When it comes to cameras, the main camera sensor is expected to stick at 50MP, but with an upgraded sensor that lets in more light. The ultrawide camera will be upgraded on both phones too, we’re hearing, but more so on the Pro model – while the Pro telephoto zoom is predicted to stick at 5x.
While we still don’t know battery specs, we have at least seen the Pixel 8 pop-up on the Wireless Power Consortium (WPC)’s certification website, with the listing revealing wireless charging details that suggest the Pixel 8 will retain the same wireless charging speeds as its predecessor (12W unless placed on the official Google Pixel Stand which then delivers 20W of power, wirelessly).
We also know that satellite communication capabilities are likely to be offered by the Pixel 8, much like the iPhone 14. Hiroshi Lockheimer (the senior vice president of Android) has said that support for the feature will be coming with Android 14; so it’s likely the Pixel 8 will be the first Google phone to offer it.
Finally, there’s evidence of a mystery Pixel phone in the works, which based on leaked specs might be the Pixel 8 or Pixel 8 Pro. 9to5Google has found this evidence in publicly available code from the Android Open Source Project, and it points to a phone with a 1440 x 3120 120Hz screen, a Tensor chipset, and dimensions of 155 x 71mm.
Those screen specs are in line with the current Pro models, but the dimensions are more what we’d expect from the standard Pixel 8, so that might mean a resolution and refresh rate upgrade is planned for the standard model.
However, that screen resolution is also different to the leaked resolutions above, so we’d take all of these leaks with a pinch of salt for now.
Google Pixel 8: what we want to see
Below we’ve listed the five things that we most want the Pixel 8 line to offer.
1. A 120Hz screen for both models
The Pixel 7 Pro has a 120Hz screen, just as you’d expect from a flagship phone, but the standard Pixel 7 doesn’t – it’s stuck at 90Hz.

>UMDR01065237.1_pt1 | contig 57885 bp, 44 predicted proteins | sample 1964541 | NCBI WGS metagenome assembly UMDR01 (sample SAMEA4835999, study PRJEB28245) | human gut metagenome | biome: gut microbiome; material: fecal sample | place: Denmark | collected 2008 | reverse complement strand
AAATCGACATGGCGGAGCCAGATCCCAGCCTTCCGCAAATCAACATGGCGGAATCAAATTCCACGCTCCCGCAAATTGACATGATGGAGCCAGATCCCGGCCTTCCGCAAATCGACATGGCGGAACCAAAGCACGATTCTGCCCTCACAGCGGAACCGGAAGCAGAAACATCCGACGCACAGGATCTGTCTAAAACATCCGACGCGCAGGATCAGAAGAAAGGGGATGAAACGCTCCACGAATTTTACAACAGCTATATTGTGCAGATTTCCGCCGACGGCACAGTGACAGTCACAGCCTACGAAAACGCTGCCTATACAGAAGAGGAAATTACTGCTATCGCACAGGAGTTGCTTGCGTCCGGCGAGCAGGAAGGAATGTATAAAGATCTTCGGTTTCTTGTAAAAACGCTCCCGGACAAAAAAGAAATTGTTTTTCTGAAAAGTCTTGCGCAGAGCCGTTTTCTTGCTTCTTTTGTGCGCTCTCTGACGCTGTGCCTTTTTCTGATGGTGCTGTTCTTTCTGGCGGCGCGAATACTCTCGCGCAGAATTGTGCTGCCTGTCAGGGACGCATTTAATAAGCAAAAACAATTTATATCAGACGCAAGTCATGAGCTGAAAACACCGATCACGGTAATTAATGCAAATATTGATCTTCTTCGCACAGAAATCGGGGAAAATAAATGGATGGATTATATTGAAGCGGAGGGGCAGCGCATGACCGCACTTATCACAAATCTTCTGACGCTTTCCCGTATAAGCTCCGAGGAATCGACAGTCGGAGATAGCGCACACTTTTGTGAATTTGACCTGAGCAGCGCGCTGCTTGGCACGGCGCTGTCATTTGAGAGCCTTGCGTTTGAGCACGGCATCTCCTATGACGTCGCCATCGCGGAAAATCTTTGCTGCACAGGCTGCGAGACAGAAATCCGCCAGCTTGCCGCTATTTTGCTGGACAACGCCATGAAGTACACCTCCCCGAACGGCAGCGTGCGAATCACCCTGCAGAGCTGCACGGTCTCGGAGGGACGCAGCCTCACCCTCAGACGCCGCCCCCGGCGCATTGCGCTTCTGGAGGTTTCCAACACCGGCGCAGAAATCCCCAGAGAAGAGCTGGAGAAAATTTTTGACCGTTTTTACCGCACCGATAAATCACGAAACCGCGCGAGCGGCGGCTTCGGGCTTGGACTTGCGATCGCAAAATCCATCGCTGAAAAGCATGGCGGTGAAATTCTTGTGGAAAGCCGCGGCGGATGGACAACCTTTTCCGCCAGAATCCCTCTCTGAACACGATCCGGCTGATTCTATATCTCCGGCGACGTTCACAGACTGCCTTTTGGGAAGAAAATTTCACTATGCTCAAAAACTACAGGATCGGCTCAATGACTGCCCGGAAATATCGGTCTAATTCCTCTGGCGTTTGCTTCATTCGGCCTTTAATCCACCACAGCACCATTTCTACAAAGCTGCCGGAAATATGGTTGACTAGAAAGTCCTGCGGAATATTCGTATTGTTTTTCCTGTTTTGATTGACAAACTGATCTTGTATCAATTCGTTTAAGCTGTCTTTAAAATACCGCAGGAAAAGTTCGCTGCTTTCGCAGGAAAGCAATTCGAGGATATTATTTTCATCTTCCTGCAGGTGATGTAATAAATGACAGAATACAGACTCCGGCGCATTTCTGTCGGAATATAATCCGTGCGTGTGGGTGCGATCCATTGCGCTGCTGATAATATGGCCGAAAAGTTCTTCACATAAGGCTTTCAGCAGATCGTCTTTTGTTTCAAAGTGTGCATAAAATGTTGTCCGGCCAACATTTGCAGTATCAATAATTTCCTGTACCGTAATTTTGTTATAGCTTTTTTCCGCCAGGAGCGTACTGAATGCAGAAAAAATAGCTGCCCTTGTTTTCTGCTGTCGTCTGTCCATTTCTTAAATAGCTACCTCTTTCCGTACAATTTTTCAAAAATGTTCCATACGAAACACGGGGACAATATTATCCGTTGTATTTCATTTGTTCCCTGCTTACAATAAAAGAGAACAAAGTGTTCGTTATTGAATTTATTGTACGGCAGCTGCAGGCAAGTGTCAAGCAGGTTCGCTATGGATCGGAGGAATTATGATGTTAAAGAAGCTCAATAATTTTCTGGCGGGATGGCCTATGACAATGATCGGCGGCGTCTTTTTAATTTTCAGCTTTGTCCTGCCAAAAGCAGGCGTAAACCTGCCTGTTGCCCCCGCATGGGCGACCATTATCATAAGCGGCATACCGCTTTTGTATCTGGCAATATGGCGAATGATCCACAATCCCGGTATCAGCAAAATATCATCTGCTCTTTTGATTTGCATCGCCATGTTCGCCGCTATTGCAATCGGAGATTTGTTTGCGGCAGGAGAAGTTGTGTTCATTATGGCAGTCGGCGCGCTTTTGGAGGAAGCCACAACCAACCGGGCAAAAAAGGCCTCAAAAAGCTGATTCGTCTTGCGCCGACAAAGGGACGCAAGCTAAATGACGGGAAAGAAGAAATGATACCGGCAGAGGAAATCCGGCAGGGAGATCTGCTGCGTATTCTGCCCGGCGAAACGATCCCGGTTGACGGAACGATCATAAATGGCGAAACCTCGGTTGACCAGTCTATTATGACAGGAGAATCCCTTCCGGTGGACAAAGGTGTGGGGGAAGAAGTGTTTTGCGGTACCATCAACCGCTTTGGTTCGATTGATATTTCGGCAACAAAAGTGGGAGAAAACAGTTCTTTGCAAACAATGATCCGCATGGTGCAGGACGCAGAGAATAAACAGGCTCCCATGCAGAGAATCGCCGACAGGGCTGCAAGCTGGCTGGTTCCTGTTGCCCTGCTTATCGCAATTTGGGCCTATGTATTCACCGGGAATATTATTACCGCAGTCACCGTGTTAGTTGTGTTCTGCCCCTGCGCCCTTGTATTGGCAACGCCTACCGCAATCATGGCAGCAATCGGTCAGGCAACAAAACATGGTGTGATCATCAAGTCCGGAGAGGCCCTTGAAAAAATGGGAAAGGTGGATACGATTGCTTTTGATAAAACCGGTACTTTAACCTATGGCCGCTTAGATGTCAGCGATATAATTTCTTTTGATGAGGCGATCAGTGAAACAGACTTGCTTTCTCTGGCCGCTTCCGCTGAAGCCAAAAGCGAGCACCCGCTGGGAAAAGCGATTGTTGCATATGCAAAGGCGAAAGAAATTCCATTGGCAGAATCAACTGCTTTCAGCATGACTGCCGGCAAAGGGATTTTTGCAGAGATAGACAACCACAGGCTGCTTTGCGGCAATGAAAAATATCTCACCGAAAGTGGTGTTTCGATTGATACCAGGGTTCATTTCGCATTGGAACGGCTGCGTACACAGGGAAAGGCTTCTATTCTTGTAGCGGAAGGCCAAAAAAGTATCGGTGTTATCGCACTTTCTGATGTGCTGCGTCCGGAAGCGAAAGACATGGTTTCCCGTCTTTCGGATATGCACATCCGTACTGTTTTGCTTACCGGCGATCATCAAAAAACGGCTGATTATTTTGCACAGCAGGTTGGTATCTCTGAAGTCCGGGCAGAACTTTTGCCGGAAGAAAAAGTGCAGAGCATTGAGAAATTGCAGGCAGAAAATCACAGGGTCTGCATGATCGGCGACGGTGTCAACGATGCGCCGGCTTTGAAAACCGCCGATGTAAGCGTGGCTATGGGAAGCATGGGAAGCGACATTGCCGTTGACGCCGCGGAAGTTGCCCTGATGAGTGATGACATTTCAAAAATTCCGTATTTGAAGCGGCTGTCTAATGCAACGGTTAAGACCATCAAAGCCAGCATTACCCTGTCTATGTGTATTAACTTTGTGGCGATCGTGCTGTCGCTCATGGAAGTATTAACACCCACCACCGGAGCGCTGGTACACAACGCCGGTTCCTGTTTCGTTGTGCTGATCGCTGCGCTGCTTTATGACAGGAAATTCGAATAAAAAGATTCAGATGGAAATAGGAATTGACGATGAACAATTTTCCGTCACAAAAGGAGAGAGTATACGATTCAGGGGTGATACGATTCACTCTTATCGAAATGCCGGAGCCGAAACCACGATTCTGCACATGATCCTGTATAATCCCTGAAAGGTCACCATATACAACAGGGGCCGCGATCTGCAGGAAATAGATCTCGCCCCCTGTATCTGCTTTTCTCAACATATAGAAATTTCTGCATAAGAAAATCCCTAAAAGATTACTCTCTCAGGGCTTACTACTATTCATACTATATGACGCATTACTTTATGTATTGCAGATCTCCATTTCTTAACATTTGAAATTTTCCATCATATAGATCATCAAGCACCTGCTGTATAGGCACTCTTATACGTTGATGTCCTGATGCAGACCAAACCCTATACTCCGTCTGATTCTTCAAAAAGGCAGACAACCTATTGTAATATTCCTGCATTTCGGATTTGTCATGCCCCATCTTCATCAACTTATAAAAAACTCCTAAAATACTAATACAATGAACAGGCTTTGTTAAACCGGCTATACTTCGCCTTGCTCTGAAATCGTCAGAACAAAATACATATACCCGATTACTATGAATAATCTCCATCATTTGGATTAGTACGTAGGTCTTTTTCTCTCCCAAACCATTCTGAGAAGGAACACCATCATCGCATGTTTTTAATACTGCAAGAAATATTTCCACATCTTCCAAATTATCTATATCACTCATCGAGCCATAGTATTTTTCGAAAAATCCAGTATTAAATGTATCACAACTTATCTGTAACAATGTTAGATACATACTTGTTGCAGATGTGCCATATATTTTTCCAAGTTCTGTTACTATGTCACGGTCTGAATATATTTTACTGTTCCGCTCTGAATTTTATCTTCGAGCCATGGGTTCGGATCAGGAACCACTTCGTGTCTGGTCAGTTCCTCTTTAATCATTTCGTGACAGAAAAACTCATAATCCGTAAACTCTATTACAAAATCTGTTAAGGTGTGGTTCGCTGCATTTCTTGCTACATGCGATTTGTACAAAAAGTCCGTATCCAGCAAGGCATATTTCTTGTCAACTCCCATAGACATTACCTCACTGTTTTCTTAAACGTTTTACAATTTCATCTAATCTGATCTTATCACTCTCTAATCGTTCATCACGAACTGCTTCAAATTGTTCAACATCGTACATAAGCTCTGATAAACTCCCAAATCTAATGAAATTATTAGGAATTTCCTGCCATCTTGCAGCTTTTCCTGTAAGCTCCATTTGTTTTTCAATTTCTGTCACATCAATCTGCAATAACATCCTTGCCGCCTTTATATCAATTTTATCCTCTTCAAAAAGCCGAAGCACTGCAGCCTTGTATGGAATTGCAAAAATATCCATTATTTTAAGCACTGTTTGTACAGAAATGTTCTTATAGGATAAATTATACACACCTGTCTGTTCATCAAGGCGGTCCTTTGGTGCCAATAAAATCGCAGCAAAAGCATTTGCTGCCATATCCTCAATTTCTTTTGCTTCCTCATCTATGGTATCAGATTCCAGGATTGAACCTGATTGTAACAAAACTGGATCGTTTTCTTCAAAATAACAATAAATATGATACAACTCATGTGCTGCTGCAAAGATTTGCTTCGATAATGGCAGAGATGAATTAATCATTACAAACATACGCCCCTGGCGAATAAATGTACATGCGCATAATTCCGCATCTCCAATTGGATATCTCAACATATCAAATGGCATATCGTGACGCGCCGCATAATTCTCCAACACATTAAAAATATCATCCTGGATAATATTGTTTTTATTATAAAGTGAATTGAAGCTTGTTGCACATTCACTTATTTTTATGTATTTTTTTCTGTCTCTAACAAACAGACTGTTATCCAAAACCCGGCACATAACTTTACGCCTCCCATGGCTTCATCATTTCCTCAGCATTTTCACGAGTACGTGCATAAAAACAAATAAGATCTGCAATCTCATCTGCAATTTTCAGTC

Given that even some of the best cheap phones now have 120Hz screens, that seems somewhat unacceptable, so we really hope Google offers a 120Hz screen on both the Pixel 8 and the Pixel 8 Pro.
2. More power
The Pixel 7 line uses the Google Tensor G2 chipset, and it’s a chipset that has a lot going for it.
Designed specifically for these phones, it excels in areas like machine learning and AI, but when it comes to raw power, the Tensor G2 is a little lacking, as it performs worse in most benchmarks than key rivals like the Snapdragon 8 Plus Gen 1 and the Apple A16 Bionic. In fact it performs significantly worse.
So, we’d like to see a focus on power from the Tensor G3 (or whatever the next model ends up being called), so that the Pixel 8 line is more competitive on that front. However, we don’t want that to come at the expense of the things Tensor chipsets are currently good at.
3. Better battery life and faster charging
Both the Pixel 7 and Pixel 7 Pro should comfortably get you through a day of fairly heavy use, based on our tests, but they aren’t going to get you through a second day, or even halfway through a second day in most cases.
So, their longevity is respectable but far from exceptional, and they also both charge quite slowly, so we’d like to see improvements to both the battery life and the charging speed for the Pixel 8 line.
4. Longer-term support
Google has promised three years of Android version updates and five years of security patches for the Pixel 7 line, which has some Android phones beat but doesn’t come close to the number of years of support Apple typically offers with its iPhones.
Since Google makes Android and is using a bespoke chipset designed specifically for the phones here, there really shouldn’t be any reason it can’t support its phones for longer, so we’d like to see extended support offered with the Pixel 8.
5. 10x optical zoom on the Pro
That said, we still want a shorter distance zoom – of ideally 2x or 3x – to be offered as well, so there are two distinctly different zoom distances available. The Google Pixel 7 Pro is already one of the best camera phones, but with this upgrade the Pixel 8 Pro could be even better.